Moral absolutism is something else, and not the opposite of moral relativism. I know it's confusing, and it's really unfortunate that the terms are so often used this way.

The opposite of moral subjectivism (of which cultural relativism is usually a subcategory in denial) is moral objectivism or moral universalism. Moral objectivism/universalism can come in the form of contextual moral systems like consequentialism where the situation is important and yet it not purely opinion, and moral absolutist systems like deontology.
Sunflowers wrote:
Fri Jul 19, 2019 11:26 pm
A subjectivist about morality is someone who believes that the truth-makers of moral propositions (so, statements of the kind "X is wrong") are either a) our individual subjective states, or b) the subjective states of some collective, or c) the subjective states of some third party (typically 'God', but it needn't be).
Just the first one, "a" typically. More specifically, personal whim on "moral opinions".
A hedonist can be an objectivist who says pleasurable states are inherently good. The claim is still universal.

As to "b" that's more like cultural relativism (unless you're calling utilitarianism subjectivist, which it is certainly not).
As to "c", few theists think their gods are subjective; Christians reference an objective lawgiver.
Those are pretty major points of contention.
Sunflowers wrote:
Fri Jul 19, 2019 11:26 pm
A relativist about morality, is someone who believes that the truth of a moral proposition is relative to time, place, and individual. So, whether "abortions are wrong" is true depends on when and where it is said, and by whom.
That's not how relativism is used. That's just a contextual moral system, and it can very much be objective and universalist.
Also, it isn't about who *said* it, it's about who did it and the circumstances around its doing. Only a subjectivist would care who said it.

A culturally relativist system just depends on the norms of the culture. In that sense relativism definitely entails subjectivism.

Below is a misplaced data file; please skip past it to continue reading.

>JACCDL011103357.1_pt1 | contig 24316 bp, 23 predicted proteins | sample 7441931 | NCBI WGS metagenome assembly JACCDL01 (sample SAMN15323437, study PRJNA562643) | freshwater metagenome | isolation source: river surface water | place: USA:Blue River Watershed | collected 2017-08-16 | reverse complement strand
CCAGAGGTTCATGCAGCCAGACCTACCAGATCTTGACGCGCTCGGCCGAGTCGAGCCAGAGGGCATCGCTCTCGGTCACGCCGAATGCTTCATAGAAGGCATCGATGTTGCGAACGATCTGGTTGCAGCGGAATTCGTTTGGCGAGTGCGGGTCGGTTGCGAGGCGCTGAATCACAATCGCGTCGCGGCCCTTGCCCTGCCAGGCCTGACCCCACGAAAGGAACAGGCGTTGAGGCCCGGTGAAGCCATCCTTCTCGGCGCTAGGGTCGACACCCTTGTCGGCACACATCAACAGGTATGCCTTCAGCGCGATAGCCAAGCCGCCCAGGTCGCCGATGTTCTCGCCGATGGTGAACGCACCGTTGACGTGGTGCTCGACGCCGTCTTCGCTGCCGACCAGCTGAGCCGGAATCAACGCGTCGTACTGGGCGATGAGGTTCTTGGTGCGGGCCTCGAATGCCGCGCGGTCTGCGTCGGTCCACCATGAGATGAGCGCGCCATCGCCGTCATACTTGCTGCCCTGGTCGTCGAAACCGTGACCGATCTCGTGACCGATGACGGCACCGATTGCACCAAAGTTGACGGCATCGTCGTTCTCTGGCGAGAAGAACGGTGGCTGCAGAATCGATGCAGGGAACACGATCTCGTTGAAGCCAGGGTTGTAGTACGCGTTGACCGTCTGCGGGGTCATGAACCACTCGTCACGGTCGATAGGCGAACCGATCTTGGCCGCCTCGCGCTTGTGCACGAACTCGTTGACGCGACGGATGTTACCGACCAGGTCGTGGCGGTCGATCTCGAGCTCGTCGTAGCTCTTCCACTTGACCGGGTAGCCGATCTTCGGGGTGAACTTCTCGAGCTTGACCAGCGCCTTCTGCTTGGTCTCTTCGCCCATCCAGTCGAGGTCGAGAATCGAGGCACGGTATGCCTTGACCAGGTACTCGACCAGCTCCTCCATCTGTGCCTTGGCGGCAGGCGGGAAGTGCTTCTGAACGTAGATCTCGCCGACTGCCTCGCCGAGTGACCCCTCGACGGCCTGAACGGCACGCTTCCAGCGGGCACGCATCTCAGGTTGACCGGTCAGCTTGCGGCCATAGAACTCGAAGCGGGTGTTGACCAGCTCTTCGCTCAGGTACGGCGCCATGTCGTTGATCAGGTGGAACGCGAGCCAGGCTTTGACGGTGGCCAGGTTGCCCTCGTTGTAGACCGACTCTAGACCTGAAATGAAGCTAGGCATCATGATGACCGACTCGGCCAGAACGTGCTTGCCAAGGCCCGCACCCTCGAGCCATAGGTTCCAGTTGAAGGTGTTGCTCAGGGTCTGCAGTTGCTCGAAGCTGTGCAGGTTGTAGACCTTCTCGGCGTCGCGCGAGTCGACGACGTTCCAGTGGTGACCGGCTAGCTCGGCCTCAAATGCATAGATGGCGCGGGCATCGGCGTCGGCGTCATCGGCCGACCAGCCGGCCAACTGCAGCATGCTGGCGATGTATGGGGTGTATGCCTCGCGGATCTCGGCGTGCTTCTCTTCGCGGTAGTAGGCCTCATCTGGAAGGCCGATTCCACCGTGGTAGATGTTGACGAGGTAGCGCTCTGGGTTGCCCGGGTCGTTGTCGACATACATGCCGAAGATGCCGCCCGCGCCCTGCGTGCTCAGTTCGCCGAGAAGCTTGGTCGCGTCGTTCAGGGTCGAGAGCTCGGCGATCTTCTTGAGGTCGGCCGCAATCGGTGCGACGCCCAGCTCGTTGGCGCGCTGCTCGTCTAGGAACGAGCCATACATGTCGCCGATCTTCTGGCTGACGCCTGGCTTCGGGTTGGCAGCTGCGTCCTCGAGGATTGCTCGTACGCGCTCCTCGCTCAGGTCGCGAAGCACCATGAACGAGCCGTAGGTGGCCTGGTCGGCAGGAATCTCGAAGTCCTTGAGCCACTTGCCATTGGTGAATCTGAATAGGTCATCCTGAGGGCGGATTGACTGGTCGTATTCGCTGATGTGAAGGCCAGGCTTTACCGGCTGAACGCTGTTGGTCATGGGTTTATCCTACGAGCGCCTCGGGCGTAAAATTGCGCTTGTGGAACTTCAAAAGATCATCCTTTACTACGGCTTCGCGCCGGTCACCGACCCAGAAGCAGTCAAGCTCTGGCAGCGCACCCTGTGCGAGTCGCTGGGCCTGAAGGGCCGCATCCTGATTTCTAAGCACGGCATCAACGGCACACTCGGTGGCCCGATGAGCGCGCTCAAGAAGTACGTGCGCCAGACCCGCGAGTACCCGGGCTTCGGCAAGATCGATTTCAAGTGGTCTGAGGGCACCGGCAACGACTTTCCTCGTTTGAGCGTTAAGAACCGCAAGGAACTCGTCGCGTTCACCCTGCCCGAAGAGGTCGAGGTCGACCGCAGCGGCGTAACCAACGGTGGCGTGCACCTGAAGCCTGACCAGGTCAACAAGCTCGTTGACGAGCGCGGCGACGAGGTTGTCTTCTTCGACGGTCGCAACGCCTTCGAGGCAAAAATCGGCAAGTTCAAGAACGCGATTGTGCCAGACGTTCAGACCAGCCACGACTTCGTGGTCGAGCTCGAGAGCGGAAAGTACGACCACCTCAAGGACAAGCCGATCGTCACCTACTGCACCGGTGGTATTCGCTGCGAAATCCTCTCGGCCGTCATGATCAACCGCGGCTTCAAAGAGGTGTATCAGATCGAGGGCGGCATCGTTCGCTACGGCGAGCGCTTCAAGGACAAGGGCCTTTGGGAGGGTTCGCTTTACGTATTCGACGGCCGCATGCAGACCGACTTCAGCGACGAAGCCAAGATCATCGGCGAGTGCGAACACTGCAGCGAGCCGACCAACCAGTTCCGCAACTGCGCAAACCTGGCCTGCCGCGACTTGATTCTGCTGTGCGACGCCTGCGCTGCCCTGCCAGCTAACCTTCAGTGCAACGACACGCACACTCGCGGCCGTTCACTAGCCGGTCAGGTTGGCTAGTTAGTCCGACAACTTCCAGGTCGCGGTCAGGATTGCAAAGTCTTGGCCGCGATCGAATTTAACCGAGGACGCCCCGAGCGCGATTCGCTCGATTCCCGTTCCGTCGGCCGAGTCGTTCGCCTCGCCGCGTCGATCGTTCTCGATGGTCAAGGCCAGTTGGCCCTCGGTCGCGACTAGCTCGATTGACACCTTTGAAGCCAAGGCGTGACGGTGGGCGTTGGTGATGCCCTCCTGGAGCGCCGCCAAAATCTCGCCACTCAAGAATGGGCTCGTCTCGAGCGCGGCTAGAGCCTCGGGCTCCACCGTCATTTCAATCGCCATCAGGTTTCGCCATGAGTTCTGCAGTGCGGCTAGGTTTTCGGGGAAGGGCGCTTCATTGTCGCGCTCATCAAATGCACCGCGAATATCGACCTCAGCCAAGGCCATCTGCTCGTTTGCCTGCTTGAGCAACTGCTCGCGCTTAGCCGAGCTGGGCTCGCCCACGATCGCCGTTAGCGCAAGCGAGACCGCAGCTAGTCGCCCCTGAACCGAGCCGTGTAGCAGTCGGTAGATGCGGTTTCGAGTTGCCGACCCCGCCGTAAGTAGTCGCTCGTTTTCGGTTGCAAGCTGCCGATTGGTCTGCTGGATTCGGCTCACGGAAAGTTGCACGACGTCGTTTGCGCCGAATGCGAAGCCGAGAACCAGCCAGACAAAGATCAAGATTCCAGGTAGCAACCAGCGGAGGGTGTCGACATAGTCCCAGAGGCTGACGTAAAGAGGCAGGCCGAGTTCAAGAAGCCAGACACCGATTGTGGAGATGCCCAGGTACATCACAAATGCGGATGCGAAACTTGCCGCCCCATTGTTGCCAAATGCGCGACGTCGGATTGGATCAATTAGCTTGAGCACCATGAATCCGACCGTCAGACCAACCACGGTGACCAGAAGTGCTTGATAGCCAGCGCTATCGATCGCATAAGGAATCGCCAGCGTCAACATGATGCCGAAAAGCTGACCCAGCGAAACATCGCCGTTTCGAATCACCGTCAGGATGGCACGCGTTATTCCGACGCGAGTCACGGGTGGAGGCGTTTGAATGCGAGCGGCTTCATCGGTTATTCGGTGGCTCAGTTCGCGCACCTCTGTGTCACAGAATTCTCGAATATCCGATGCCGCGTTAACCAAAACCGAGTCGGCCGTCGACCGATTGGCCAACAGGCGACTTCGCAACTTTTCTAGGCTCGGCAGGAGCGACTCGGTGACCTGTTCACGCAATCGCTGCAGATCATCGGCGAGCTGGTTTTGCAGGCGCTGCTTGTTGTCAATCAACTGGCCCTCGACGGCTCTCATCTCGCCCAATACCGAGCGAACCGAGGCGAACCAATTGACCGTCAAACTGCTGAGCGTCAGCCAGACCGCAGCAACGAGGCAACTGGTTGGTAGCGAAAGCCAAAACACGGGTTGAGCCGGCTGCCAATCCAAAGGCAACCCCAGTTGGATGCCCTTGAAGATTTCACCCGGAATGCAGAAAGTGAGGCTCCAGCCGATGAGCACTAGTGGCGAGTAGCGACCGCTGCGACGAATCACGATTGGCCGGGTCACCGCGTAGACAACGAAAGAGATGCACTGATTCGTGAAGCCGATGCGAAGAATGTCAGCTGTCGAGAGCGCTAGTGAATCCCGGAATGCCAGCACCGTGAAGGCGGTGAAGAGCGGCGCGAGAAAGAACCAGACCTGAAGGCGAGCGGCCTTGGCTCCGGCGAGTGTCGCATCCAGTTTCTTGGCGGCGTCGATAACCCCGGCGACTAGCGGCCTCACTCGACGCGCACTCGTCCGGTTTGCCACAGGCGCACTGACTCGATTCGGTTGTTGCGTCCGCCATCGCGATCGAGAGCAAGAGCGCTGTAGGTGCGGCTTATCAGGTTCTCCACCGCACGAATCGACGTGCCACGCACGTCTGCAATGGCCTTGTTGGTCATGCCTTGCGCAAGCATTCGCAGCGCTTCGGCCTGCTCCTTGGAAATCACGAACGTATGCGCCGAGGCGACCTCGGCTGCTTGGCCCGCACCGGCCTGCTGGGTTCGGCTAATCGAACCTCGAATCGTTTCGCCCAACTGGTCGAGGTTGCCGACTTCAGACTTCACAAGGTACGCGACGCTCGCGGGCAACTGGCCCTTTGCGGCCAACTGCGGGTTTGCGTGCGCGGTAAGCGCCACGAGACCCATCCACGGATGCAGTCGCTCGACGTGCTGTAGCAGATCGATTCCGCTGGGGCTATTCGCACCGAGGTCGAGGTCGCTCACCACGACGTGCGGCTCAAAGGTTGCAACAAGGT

However, non-absolutism doesn't entail subjectivism.

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Post by Sunflowers » Mon Jul 22, 2019 8:42 pm

Hm, no, I think that's a bit confused.

To say that something is 'subjective' is to say something about what it is made of - it is to say that it is made of subjective states.

Likewise, to say that something is 'objective' is to say that it is made of something other than mental states - and thus that it exists 'extra-mentally'.

So, someone who says that morality is 'subjective' is saying that morality is made of subjective states. There are three kinds of such view: individual subjectivism (morality is made of our individual subjectives states); inter-subjectivism (the view that morality is made of collected subjective states); divine subjectivism (the view that morality is made of a god's subjective states).

Many get confused because subjectivist views entail relativism. But relativism does not entail subjetctivism. The confusion gets worse because most objectivists about morality are also absolutists. But these are not equivalent positions.

For instance, it is entirely possible to be an objectivist about morality, and also a relativist. I could hold that at time t1, lying is objectively wrong, and at time t2 lying is objectively right (other things being equal). Or I could hold that lying is objectively wrong here, but objective right over there (other things being equal). Or lying is objectively wrong for me, but objectively right for you (other things being equal).

You are also incorrect, I think, in conflating objectivism and universalism. As just shown above, one could reject universalism and still be an objectivist.

Take the physical world. That is an objective place - it exists extra-mentally if it exists at all. So the proposition that there is a tree outside my window is objective, for its truth maker is an objective state of affairs. But it is not universally true. I doubt it is true if you say it, for instance.

So moral objectivism and moral subjectivism are not synonymous with moral relativism and moral absolutism. It's just that subjectivism entails relativism - and thus many fallaciously infer that if morality is relative it is subjective. And most objectivists about morality are also absolutists, because most objectivists believe that moral truths are truths of reason (rather than truths about the objective physical world) and believe that truths of reason are necessary truths (and thus absolute, rather than relative to time, place or individual).